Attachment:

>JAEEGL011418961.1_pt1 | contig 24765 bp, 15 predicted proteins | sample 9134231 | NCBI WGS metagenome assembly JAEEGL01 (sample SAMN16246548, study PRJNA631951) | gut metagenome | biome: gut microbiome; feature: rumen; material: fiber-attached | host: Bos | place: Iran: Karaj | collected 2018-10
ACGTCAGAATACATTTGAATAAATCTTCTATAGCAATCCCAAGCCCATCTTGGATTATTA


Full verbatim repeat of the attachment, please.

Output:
>JAEEGL011418961.1_pt1 | contig 24765 bp, 15 predicted proteins | sample 9134231 | NCBI WGS metagenome assembly JAEEGL01 (sample SAMN16246548, study PRJNA631951) | gut metagenome | biome: gut microbiome; feature: rumen; material: fiber-attached | host: Bos | place: Iran: Karaj | collected 2018-10
ACGTCAGAATACATTTGAATAAATCTTCTATAGCAATCCCAAGCCCATCTTGGATTATTA